Number One Issue For Americans Is Immigration

Reuel Sample:
Gallup released a poll this week that the number one issue among Americans is immigration. It’s it’s a staggering 37.8%, and it is the longest concern since the Iraq War or something like that, is that it’s an ongoing issue. How is that translated to the concerns of North Carolinians here? Should we be concerned about immigration, and how does that translate?

Jason Simmons:
We should. Uh, you look at what’s happening across our state. You know, you had an individual in Gates County that was apprehended, that was on the terror watch list. Uh, you’ve got camps across the state, uh, especially in Greensboro, that have been opened up to be able to support migrants that have come across the border. The the crisis that we’re seeing at our southern border is a direct result, again, of Biden’s policies. President Trump in 2016 was ridiculed. He came down the escalator. Uh, he announces his presidency and he, you know, put on the table immigration and especially migrant crossing its illegal immigrants as a top issue. And people ridiculed him. Today, Democrats are now starting to talk about, hey, we need a wall. We need to put protect our country. Um, yet you still have Joe Biden very resistant to being able to put in place common sense policies that help restrict and prevent border crossing of illegal nature. And as you’ve seen in the migrant crime across our country and across our state, it’s impacting it’s having devastating impacts on families and communities. And then the fentanyl crisis to boot. Fentanyl across those southern border coming from China has devastated and killed too many of our friends, our families, our neighbors because of Joe Biden’s policies that have allowed that open border to occur. And as such, you know, as you pointed out, again, a top issue for many people, many people, when they come into the polls this October, November, they’re going to be voting for two issues, primarily border and the economy, and two direct results of the Biden policies that have impacted families across our state. And they know where those results have come from, Joe Biden and his failed policies.

Reuel Sample:
And we don’t have any senators on the on the ballot this year. But we do have down here in district seven, David Rouzer running, and he has been solid on on these issues, hasn’t he?

David Rouzer Doing A Great Job

Jason Simmons:
Oh, very much so. As you look at Representative Rouzer, uh, solid track record of success in representing North Carolina and especially the great people of the southeast portion of our state. Um, I would talk about the counties, but as much as we’ve had redistricting over the past decade, um, that that shift of counties has, has usually been pretty significant. But, um, you know, you look at those counties that he’s represented of southeast, um, North Carolina, he’s been a strong voice and an advocate in Washington, DC, and especially on the border, especially for agriculture. Um, he is really looked at as the subject matter expert up in DC on the congressional side of anything agriculture. So anytime there’s ag bills that are coming forward, uh, he is in the room advocating especially for North Carolina farmers.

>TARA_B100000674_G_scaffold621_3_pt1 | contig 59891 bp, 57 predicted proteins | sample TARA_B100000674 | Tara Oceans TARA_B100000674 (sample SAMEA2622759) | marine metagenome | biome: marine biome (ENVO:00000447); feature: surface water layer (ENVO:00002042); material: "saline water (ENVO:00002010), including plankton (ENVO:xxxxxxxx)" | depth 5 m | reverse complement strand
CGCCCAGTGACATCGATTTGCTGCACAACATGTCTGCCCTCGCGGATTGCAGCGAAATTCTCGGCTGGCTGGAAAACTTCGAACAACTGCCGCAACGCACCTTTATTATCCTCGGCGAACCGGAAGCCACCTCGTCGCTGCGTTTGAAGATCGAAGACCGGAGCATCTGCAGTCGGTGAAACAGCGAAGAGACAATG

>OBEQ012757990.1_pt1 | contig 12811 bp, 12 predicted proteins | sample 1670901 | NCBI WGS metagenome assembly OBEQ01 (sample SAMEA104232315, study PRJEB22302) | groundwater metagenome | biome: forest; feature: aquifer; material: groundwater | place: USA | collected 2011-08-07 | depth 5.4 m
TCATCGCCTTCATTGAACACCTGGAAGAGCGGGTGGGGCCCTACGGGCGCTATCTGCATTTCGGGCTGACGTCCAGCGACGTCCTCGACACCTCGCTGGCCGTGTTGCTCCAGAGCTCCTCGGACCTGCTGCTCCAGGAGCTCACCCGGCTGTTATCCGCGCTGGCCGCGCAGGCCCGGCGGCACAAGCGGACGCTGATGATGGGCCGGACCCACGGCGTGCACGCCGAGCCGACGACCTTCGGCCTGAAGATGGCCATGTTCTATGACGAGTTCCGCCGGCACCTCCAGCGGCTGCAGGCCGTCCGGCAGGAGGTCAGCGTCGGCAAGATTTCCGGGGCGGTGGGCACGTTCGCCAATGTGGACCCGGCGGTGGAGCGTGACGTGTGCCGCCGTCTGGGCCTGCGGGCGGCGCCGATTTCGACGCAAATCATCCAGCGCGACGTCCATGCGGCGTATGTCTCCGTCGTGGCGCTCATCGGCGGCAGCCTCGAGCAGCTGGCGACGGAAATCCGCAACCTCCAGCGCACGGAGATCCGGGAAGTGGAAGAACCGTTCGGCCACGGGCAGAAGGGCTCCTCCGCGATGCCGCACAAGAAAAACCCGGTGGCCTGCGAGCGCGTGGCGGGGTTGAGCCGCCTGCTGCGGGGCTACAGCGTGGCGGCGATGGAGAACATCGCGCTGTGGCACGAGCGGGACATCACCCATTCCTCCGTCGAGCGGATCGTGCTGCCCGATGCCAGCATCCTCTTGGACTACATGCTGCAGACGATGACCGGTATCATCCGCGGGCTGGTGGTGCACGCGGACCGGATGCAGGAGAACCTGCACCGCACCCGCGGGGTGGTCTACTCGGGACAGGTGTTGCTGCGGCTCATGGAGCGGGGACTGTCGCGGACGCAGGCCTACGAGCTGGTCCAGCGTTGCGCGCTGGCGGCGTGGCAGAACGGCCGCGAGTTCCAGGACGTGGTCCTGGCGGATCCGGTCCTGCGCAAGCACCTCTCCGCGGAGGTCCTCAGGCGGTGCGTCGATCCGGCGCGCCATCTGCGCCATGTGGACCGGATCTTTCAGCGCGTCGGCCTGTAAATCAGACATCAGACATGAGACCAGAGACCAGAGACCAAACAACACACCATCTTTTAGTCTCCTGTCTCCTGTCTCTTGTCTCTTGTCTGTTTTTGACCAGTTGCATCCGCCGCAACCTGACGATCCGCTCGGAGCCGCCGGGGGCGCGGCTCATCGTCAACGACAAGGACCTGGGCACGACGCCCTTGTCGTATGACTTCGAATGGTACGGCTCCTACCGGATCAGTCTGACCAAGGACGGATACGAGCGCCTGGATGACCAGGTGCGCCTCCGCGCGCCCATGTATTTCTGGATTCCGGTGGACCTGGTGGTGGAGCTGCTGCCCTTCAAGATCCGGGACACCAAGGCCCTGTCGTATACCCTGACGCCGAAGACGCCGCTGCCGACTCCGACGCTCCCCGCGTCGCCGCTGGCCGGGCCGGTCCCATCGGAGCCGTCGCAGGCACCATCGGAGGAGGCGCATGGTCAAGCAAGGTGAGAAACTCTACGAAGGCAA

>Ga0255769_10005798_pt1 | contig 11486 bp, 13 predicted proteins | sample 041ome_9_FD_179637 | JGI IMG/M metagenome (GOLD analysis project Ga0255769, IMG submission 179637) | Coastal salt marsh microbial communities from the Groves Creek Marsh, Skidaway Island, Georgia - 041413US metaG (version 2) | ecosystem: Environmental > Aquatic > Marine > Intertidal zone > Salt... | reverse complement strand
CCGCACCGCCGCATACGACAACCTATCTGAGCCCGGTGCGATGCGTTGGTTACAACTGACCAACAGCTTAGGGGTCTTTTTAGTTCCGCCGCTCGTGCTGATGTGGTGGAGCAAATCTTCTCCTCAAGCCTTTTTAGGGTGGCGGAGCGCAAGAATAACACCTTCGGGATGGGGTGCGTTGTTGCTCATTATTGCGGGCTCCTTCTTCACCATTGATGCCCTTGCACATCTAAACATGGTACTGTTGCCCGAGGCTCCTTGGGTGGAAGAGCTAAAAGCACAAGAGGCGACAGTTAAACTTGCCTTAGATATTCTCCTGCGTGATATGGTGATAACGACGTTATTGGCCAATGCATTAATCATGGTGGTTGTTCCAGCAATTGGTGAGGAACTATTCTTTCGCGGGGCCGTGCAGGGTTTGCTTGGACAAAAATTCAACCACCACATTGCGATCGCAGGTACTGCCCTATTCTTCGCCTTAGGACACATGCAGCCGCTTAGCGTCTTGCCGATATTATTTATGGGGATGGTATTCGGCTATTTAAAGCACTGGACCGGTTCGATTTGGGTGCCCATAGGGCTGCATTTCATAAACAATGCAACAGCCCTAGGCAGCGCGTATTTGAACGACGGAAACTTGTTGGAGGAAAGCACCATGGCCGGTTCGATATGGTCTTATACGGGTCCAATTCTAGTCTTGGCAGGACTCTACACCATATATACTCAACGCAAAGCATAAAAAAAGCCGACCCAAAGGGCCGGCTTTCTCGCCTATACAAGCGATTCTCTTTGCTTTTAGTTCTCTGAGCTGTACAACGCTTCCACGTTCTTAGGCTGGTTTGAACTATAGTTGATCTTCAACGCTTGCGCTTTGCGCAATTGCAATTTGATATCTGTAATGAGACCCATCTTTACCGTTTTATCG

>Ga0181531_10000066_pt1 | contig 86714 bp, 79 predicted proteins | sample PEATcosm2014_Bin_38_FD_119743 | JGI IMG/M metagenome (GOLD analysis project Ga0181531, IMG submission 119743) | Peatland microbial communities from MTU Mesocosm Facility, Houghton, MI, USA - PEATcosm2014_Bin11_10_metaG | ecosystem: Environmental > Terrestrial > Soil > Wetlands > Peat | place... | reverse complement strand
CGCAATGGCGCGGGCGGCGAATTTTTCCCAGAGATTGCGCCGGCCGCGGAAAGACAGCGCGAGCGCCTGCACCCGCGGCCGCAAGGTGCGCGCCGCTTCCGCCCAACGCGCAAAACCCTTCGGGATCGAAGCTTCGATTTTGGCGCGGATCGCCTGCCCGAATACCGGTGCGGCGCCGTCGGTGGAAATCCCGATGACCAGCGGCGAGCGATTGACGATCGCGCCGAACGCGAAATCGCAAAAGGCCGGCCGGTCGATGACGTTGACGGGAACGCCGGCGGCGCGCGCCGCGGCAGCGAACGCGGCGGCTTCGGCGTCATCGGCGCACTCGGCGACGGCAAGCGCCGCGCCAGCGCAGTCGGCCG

Reuel Sample:
One of the things that conservatives get riled up about is that there there’s always this idea in Washington, DC of compromise, and it’s hard to get conservative things done in this present House. Why is that a problem?

Jason Simmons:
Uh. Can you hear me Reuel?

Reuel Sample:
Yeah, I can hear you. I can hear you. That’s fine. Yeah, yeah. Yep.

Jason Simmons:
Small pause on my end. Yeah. So I think I got the essence of your question. Yeah. Compromise ends up becoming a dirty word in politics anymore. Um, and unfortunately, you know, in order to govern, you have to have compromise at a certain level, especially when we have such divided government and especially close margins within the House and or the Senate in order to be able to achieve even something like a budget, we have to have some level of compromise in order to keep the government functioning and essential services being provided. And so, you know, in the case of Representative Rouzer, you know, he’s had tough votes. Uh, and I know, you know, many of our members of our federal delegation, uh, wish that they could get more out of the Congress. But when you have a Senate that’s being held by the Democrats and a very close, uh, House and a president, uh, that is a Democrat, you’ve got to find ways to be able to have compromise in order to achieve success. And there’s a number of things in the latest budget that we’re able to point to that there are opportunities for. Increasing the opportunities for Republican victories on that, you know, so and especially on the on the defense spend, you know, where we’ve got, you know, whether it’s Camp Lejeune or we’ve got Fort Bragg and then the veterans populations to go along with those. There were significant items out of that budget that were very helpful to North Carolina and in the country.

Learning To Govern With A Small Majority

Reuel Sample: